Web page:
On July 25, the Annexation of the Party of Nicoya to Costa Rica is celebrated with food, parades, addresses, music, horses and bulls. However, in the last few years, it has also been characterized as a period of protests and face-offs between Guanacaste and the government.
The Voice invites you to remember the last three visits of Laura Chinchilla to Guanacaste, and preview what will be her final Annexation in Guanacaste.
2010: Was the year when Chinchilla first arrived in Guanacaste as president to celebrate the Annexation. In this year, the promises were like flowers, since this was when the president announced that designs were ready and money approved for paving the gravel road between Samara and Nosara (Route 160)
Also, Chinchilla announced during the celebrations that a medical tower would be built in the La Anexion Hospital, which would house 130 beds, as well as the creation of a regional market in the canton of Liberia, both projects that are still pending.
The president went through the streets of Nicoya hugging and kissing the children.
2011: This was the year when the people of Guanacaste started to complain to Chinchilla’s government. More than 1,000 from Nosara signed a letter that was sent in early July to the president asking for “real and concrete” solutions regarding the possible closure of the Nosara garbage dump, the saturation of the community’s EBAIS clinic, the pavement of the 28 kilometers that unite Samara and Nosara, and more patrol vehicles for the Public Force.
The arrival of the presidential cabinet wasn’t completely welcomed and the Government Council took place behind closed doors in the Coopealianza building in Nicoya.
Ileana Balmaceda, executive president of the Costa Rican Social Security Fund, said that by the next year (2012) they would be putting the contract out to bid the construction of the La Anexion Hospital’s medical tower, “for which at this momento 50% of the building designs are done,” she indicated.
Likewise, Francisco Jimenez, former minister of public works and transportation, announced that the pavement of the 28 kilometers of the Samara-Nosara road (Route 160) would be included in the next year’s budget (2012),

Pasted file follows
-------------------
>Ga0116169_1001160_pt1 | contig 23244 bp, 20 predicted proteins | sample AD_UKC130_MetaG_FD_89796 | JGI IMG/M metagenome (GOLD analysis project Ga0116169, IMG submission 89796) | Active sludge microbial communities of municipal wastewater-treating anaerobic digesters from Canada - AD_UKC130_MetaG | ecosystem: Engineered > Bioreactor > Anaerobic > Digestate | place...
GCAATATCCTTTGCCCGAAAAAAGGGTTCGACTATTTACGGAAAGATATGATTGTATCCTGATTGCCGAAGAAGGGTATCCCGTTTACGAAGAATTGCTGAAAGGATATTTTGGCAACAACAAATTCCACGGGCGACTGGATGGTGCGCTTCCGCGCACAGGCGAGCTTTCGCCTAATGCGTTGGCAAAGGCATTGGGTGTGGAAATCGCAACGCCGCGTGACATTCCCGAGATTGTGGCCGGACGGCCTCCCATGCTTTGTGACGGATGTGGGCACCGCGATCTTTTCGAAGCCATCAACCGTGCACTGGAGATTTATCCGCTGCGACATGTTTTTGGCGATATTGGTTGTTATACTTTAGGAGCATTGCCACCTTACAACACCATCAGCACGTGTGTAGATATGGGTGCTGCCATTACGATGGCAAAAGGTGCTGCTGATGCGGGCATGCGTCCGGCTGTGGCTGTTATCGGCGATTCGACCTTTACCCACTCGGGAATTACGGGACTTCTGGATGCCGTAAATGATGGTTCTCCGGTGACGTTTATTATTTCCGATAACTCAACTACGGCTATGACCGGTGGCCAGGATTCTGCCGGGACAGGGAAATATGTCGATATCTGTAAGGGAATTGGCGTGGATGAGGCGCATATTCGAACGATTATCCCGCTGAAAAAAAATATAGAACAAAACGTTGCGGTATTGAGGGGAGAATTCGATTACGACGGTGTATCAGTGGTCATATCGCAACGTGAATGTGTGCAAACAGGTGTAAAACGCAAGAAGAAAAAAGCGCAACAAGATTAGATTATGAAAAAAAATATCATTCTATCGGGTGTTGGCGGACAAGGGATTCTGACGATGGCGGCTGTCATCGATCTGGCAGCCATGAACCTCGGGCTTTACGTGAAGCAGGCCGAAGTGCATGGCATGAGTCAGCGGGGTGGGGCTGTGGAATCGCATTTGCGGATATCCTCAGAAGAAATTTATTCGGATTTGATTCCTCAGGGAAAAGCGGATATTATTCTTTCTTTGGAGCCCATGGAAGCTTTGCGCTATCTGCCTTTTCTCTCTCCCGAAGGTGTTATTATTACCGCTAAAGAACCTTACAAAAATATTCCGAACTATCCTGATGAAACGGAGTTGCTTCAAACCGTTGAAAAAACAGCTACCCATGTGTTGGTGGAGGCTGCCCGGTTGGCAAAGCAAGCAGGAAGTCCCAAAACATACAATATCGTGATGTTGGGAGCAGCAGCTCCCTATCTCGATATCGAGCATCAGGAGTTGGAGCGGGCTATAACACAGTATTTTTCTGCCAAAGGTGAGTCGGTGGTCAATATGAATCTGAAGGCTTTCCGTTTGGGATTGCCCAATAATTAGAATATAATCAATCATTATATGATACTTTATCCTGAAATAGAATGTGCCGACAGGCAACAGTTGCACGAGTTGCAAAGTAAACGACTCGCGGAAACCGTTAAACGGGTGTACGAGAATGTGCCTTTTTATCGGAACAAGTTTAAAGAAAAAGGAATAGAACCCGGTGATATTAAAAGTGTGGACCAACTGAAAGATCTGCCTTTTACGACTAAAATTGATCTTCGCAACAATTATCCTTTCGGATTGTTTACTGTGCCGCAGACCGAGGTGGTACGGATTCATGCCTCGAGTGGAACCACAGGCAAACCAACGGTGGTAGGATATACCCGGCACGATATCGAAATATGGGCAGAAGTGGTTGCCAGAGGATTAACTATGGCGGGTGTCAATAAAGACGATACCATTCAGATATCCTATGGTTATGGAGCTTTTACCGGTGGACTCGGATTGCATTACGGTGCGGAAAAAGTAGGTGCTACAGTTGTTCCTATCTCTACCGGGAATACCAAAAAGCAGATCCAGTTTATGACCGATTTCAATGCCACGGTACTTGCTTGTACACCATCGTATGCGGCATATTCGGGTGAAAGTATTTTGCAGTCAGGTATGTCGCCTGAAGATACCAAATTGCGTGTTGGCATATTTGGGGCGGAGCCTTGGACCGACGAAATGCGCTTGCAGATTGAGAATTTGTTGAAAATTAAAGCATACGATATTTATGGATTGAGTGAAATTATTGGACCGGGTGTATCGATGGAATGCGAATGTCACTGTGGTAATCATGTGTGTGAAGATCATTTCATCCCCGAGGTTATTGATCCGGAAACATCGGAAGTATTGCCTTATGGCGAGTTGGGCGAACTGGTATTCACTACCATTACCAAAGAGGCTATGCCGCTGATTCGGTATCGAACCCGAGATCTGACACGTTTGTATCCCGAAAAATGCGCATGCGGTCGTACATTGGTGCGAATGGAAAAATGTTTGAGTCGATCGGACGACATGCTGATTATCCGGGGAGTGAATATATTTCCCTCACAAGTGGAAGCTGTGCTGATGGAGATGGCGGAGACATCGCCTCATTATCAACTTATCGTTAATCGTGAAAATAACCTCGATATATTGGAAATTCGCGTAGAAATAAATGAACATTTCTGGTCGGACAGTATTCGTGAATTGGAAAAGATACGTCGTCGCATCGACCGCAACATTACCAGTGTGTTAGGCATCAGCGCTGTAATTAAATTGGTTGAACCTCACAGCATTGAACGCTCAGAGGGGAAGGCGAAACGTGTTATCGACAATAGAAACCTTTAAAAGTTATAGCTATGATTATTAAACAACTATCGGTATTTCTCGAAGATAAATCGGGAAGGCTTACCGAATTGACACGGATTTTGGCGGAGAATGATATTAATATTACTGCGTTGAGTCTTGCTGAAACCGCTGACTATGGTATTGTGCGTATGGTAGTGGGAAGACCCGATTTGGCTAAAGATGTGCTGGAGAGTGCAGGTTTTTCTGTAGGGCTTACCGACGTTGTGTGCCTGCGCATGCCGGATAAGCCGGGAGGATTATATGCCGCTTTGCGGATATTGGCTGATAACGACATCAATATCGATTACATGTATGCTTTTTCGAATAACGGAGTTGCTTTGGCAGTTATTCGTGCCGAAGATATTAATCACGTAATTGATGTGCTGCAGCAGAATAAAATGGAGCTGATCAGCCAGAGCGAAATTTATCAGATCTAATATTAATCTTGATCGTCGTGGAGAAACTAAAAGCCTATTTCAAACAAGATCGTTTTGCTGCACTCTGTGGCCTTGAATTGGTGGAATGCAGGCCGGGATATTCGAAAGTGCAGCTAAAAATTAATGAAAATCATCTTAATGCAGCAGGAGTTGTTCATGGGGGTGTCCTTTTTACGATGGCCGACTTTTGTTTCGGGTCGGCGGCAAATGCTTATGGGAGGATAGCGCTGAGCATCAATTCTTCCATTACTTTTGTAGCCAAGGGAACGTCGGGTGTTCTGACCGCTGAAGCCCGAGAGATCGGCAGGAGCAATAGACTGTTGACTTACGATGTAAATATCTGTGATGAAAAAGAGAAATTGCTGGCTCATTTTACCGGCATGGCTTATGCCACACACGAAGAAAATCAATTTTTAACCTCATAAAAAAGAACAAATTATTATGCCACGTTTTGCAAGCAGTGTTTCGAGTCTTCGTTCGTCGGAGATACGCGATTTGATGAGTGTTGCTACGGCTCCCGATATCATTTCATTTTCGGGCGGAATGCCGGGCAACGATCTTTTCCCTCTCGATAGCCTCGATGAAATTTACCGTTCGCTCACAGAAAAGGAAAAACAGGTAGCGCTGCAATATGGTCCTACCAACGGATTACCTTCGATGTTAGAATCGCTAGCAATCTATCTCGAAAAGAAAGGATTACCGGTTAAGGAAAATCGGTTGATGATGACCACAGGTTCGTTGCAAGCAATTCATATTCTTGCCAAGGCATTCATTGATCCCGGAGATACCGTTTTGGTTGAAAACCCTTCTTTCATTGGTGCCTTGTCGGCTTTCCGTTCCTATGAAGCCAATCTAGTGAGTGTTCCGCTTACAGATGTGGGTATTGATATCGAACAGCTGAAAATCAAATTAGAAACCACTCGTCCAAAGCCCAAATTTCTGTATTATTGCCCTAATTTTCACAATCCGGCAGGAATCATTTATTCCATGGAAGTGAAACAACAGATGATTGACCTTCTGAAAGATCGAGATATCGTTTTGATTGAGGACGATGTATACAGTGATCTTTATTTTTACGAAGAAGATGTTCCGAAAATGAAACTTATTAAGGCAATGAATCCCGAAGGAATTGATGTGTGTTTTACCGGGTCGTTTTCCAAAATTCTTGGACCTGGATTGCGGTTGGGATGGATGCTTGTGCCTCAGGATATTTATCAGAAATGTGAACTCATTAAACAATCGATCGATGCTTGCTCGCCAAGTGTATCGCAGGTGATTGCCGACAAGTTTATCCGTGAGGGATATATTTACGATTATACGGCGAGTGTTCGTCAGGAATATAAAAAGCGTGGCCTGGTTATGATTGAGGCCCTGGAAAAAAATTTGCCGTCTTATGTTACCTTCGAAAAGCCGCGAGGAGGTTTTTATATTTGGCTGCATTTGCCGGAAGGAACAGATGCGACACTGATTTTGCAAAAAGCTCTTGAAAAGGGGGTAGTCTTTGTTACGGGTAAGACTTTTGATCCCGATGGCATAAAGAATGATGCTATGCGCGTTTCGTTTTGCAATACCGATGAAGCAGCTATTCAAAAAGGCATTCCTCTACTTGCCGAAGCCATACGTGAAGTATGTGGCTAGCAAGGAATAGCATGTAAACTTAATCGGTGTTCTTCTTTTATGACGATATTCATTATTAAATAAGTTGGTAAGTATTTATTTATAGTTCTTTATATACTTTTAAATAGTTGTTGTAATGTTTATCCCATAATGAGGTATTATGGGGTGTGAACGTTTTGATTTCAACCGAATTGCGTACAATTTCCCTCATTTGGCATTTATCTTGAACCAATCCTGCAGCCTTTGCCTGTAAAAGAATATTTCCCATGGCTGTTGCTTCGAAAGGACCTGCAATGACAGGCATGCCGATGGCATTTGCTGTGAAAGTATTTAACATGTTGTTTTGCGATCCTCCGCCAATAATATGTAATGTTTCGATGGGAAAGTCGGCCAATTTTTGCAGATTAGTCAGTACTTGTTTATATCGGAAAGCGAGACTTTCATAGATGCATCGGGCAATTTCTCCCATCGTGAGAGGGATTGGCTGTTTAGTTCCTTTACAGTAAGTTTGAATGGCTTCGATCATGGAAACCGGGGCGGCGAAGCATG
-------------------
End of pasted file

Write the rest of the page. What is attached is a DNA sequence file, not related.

About 500 people from the Civic Front marched through the streets with placards and megaphones, asking for the approval of the Coastal Territories Law and convening a plebiscite to convert the Puntarenas districts of Cobano, Lepanto and Paquera into a canton of Guanacaste.
Concluding the acts, the president stepped down from the platform and walked close to the public; however due to the great police deployment, most couldn’t get close enough to greet her.
2012: The relationship between Guanacaste and the government, far from improving, got worse, with even Marcos Jimenez, the Nicoyan mayor, protesting and making the decision to not receive Chinchilla nor her cabinet. Rather, he decided to join the protestors during the Annexation acts.
Facing the announcement of protests, Celso Gamboa, former vice minister of security, met with representatives of several Nosara organizations to personally request respect for Chinchilla during her visit to Nicoya.
The Government Council was held in Santa Cruz on July 24, and in the meeting the president expressed gratitude to the community and the municipality for their “affection and friendship” and for allowing the act to take place in the Folkloric City. In addition, Chinchilla mentioned that Santa Cruz “differentiates itself from other municipalities that hide because of the lack of work that their local governments haven’t done.”
The next day, on July 25, some 600 representatives of the development associations, community groups, taxi drivers and syndics of the Municipality of Nicoya—among other groups—organized on Wednesday, July 25, a march to criticize the Executive Power for various unfulfilled promises.
In addition, a group of members of the Public Force detained Marcos Jimenez when he showed up, along with other protestors, and required him to present his identification card, even though he is a well-known public official walking in a public area.
During her address in the Recaredo Briceño park, Chinchilla thanked Adriana Rodriguez, vice mayor, and Ana Lizeth Espinoza, president of the municipal council, “because they reminded the Nicoyans that this is a loving and hospitable town.”
And she closed with the words “facing the impatience of some, we have to make a call to dialogue; facing the ignorance of a few, we have to raise our voice that we can have a constructive dialogue.”
What can be expected in 2013?
Just like last year, the Government Council will not be in Nicoya but rather in the canton of Carrillo. Several groups have announced protests in Nicoya during July 25, and although there might be less expectations since it is her last year coming to Guanacaste as president, Chinchilla will again face the questioning of the people of Guanacaste, who continue awaiting what was said and didn’t happen.